The reports of the past few weeks could not be more contradictory. The “Sophia” naval mission, which saved around 50,000 people between 2015 and 2019, has been definitively buried by the European Union. In its place, the EU is now relying on border security in Libya and a barely enforceable arms embargo, while the rescue of thousands of refugees from drowning has been left to private, volunteer sea rescue services.
Nadja Charaby is a head of the RLS International Politics and North America Unit and a senior advisor for Climate Policy at the Rosa-Luxemburg-Stiftung in Berlin.
Translated by Kate Davison and Wanda Vrasti for Gegensatz Translation Collective.
At the same time, the UN Human Rights Committee ruled at the end of January 2020 that the international community would not be able to deny to people affected by climate change the right of asylum in the future. And yet this global community, itself partly engendered by the almost total absence of an international climate policy, stands idly by while East Africa is beset by a massive plague of locusts that has probably not yet reached its peak. One contributing factor to the locust plague has been the rising temperatures in the Indian Ocean resulting from climate change and the extreme rainfall associated with this. The risk of renewed famine is increasing, which in turn raises the risk of conflict, displacement, and migration in a region that is already massively affected by climate change. In the past year alone, for example, around one million people fled due to natural disasters in Ethiopia and Somalia. Of the 17.2 million people displaced within their home country due to natural disasters and extreme weather events in 2018, the Philippines, China, and India jointly hold the unenviable record with almost ten million displaced people.
Yet it is no longer just the poor regions of the world where climate crisis and displacement go hand in hand. In the United States, 1.2 million people had to leave their homes in 2018 due to natural disasters, making it the country with the fourth highest rate globally. The massive destruction caused by the bushfires in Australia is hopefully still in the forefront of our minds. Numerous towns and regions also had to be evacuated there. Even if not every storm is directly attributable to climate change, extreme weather events of this sort have become more frequent in recent decades on account of global warming and the devastating scale of their effects is growing. In turn, the climate crisis is exacerbating existing social injustices. The livelihoods of entire regions are now being destroyed. Many people are falling into the poverty trap. Their chances of ever escaping the crisis are disappearing. So far, far too little attention has been paid to the fact that the climate crisis is already leading to migration and displacement worldwide. This is not a future scenario, but an already bitter reality.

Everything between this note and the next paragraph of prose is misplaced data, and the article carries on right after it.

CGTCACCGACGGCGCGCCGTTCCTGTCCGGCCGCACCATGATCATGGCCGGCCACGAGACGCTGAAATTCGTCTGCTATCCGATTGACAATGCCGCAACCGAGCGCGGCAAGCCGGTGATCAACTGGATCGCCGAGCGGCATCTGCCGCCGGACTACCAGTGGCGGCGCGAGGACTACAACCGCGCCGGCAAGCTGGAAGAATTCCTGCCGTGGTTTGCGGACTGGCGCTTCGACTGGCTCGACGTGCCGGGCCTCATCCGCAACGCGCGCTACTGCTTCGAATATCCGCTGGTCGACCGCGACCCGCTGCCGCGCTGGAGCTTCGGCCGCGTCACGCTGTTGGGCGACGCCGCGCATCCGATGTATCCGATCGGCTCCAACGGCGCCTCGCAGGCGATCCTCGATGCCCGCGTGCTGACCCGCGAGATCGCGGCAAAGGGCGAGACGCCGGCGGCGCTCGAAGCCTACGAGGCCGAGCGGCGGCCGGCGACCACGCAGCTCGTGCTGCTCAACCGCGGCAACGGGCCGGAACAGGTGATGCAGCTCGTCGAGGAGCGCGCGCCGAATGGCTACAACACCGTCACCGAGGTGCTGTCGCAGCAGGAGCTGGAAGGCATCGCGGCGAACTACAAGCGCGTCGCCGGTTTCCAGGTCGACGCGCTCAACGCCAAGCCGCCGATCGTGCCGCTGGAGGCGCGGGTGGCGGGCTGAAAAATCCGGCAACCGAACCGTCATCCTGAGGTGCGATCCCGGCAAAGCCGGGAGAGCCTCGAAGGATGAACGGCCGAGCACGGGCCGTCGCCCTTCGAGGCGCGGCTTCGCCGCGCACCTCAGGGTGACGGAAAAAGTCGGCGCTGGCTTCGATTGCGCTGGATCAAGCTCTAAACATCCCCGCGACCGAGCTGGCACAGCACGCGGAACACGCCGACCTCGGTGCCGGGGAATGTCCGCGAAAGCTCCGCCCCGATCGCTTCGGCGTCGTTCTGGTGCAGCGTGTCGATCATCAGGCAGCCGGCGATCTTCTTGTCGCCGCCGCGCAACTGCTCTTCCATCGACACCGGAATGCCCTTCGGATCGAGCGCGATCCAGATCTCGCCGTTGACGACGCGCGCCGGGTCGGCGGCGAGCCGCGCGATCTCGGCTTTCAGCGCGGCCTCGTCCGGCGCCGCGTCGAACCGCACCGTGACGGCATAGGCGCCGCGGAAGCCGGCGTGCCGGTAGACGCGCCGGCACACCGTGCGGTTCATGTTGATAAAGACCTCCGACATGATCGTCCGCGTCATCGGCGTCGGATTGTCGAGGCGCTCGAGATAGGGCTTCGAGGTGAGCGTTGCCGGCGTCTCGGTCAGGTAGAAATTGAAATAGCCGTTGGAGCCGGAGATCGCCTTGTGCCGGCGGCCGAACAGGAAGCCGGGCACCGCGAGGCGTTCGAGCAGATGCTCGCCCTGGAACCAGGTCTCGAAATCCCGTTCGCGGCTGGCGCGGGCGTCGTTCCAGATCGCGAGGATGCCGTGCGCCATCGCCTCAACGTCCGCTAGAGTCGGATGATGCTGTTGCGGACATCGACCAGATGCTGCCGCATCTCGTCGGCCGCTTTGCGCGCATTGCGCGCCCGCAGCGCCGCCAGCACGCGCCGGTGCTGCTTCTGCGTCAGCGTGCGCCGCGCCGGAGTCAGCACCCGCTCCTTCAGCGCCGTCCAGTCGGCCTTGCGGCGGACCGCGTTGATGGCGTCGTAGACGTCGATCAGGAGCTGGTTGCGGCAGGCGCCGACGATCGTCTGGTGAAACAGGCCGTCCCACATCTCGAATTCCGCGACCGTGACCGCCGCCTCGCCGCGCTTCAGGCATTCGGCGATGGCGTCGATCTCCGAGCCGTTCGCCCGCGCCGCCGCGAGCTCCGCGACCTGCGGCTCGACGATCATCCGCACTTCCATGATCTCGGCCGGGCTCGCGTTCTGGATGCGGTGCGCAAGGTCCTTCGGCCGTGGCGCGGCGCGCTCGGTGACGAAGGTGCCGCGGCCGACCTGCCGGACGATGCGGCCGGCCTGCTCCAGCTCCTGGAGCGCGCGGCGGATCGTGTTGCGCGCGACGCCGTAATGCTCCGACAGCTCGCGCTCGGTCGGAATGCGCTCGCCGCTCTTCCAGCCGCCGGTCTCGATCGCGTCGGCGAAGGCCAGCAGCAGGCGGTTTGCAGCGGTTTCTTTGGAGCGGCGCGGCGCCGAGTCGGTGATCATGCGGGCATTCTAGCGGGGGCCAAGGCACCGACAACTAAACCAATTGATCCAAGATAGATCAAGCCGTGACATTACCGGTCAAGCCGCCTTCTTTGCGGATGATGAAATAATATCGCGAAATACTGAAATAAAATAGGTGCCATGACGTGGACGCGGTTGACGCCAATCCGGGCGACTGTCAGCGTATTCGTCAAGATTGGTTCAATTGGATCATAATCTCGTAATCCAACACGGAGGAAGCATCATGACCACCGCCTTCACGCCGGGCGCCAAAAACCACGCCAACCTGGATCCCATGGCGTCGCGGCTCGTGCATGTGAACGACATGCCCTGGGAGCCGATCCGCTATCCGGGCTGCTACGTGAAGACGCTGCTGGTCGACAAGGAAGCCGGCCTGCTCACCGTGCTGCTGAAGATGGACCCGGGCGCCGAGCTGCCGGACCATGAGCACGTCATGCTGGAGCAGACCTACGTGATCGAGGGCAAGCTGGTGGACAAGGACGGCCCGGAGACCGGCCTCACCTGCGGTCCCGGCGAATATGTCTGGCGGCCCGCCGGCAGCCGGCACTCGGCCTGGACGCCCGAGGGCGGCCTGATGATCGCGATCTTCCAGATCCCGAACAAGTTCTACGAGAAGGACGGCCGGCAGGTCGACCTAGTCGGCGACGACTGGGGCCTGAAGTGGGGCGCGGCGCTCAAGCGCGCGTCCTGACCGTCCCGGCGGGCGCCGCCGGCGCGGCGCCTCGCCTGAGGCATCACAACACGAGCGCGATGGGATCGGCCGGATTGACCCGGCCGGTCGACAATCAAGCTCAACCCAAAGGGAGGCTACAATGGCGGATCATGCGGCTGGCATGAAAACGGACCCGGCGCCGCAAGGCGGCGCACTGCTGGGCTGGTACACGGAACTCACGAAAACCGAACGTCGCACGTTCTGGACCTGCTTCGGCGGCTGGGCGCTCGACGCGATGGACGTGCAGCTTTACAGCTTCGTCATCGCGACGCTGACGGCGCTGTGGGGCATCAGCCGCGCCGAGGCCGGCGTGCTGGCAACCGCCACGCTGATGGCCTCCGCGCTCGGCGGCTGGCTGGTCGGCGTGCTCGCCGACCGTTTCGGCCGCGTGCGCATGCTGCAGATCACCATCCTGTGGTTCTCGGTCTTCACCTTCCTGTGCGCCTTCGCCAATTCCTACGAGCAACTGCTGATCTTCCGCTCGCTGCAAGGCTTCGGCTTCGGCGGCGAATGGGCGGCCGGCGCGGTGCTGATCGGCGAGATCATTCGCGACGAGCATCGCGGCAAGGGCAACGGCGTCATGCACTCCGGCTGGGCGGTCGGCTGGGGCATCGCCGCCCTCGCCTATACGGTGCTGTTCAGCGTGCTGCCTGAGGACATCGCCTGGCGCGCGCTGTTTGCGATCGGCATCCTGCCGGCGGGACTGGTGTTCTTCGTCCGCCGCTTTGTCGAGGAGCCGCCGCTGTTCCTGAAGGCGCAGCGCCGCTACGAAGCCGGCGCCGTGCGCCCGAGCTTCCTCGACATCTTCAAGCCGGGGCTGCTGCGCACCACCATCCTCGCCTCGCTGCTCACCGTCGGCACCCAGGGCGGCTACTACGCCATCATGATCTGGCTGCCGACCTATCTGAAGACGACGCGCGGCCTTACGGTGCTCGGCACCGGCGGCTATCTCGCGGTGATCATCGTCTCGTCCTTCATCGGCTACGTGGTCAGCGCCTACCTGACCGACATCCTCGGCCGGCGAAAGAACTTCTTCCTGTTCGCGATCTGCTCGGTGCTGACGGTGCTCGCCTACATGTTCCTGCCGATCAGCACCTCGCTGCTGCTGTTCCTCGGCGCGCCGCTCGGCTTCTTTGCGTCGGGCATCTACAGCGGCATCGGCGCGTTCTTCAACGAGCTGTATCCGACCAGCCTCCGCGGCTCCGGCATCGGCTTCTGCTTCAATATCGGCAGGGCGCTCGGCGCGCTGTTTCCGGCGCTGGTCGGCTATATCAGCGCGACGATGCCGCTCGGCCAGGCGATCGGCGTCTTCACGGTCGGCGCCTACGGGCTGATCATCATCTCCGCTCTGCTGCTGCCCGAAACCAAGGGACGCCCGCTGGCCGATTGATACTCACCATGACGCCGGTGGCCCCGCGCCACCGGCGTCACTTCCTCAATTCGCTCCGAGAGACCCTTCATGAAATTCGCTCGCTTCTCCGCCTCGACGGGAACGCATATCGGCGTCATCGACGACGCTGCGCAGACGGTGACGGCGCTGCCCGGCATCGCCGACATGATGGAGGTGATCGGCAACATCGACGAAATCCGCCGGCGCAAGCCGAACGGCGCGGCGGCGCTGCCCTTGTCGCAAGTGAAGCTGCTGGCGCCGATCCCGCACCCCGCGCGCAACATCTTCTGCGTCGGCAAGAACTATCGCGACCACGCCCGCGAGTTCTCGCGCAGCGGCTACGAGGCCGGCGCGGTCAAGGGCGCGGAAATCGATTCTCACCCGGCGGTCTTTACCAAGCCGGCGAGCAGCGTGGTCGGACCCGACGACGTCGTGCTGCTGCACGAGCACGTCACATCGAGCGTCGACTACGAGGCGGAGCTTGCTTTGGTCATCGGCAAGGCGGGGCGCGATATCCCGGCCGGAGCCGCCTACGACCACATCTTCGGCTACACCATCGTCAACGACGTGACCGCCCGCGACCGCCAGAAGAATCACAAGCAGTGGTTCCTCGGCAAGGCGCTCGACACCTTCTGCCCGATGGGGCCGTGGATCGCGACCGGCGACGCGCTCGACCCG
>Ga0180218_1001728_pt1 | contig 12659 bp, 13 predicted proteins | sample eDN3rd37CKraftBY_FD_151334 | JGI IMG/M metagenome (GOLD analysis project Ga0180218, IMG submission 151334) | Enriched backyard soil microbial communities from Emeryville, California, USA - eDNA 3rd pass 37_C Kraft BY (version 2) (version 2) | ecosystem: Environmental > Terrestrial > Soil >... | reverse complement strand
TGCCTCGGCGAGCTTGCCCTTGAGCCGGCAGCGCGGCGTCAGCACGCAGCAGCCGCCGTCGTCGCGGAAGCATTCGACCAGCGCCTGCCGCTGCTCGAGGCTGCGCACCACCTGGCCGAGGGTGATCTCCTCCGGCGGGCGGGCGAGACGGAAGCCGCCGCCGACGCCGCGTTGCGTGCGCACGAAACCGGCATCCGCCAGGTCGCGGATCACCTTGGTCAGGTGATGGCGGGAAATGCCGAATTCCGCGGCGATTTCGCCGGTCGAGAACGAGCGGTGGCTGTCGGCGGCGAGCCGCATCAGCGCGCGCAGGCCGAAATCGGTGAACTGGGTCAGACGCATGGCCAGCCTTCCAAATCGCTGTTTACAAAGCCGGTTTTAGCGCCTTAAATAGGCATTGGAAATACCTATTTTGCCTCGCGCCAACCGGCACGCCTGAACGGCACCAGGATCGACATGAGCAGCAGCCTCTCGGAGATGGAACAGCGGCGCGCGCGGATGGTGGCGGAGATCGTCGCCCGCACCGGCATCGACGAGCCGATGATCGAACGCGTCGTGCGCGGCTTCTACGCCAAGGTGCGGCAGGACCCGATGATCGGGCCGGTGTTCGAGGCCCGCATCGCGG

When we point out the connections between climate crisis and migration, critical voices often try to argue that the reasons cannot be clearly pinpointed. Certainly, in many cases there are several reasons, such as drought, hunger, and military conflict. It can never be a question of whether one factor causing people to seek refuge is more important than the other. Instead, the focus must be on how the global community will ensure that the human rights of those affected are protected. In the coming decades, millions or even billions of people will be forced to migrate as a result of the climate crisis, many times more in the Global South than in the Global North. Most affected are those who have contributed the least to climate change. The industrialized nations, including the EU, watch on with institutionalized indifference—the failure to put in place a climate policy is evidence of this. The demand for the reliable protection of the rights of affected countries, regions, communities, and individuals constitutes one of the core demands of climate justice.